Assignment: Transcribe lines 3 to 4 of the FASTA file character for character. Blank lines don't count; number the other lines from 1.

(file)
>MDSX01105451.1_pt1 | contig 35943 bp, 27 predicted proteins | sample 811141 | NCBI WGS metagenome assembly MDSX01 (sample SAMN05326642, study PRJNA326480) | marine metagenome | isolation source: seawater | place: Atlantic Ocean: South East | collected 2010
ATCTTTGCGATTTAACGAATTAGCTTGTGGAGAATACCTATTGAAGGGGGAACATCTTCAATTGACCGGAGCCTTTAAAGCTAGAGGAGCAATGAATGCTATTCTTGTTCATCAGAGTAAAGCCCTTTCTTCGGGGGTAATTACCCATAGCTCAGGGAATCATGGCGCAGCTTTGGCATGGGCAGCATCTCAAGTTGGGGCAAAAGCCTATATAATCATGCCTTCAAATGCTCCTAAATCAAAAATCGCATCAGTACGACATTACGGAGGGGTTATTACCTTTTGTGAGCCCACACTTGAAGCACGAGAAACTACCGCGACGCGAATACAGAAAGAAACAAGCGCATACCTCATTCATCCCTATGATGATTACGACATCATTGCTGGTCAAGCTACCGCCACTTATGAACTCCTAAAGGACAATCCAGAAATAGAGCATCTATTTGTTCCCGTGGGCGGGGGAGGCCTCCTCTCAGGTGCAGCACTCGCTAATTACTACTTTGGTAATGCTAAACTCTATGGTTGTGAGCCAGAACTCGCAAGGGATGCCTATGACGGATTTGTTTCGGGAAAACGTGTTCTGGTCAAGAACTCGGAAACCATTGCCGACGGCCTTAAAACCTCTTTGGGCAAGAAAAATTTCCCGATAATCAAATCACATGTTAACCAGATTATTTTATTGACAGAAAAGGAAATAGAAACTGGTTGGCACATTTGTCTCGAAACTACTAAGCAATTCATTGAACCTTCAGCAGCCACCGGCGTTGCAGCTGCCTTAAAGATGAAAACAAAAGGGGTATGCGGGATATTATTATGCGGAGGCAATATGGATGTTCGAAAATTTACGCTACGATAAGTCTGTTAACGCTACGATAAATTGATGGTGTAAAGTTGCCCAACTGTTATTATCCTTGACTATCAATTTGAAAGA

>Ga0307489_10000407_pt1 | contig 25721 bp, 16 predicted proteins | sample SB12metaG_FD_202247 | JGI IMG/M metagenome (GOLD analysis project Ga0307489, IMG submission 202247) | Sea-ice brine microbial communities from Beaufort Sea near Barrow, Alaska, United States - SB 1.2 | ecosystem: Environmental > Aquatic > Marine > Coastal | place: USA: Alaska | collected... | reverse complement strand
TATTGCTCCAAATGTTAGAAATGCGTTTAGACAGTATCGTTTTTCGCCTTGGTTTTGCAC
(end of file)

>Ga0307489_10000407_pt1 | contig 25721 bp, 16 predicted proteins | sample SB12metaG_FD_202247 | JGI IMG/M metagenome (GOLD analysis project Ga0307489, IMG submission 202247) | Sea-ice brine microbial communities from Beaufort Sea near Barrow, Alaska, United States - SB 1.2 | ecosystem: Environmental > Aquatic > Marine > Coastal | place: USA: Alaska | collected... | reverse complement strand
TATTGCTCCAAATGTTAGAAATGCGTTTAGACAGTATCGTTTTTCGCCTTGGTTTTGCAC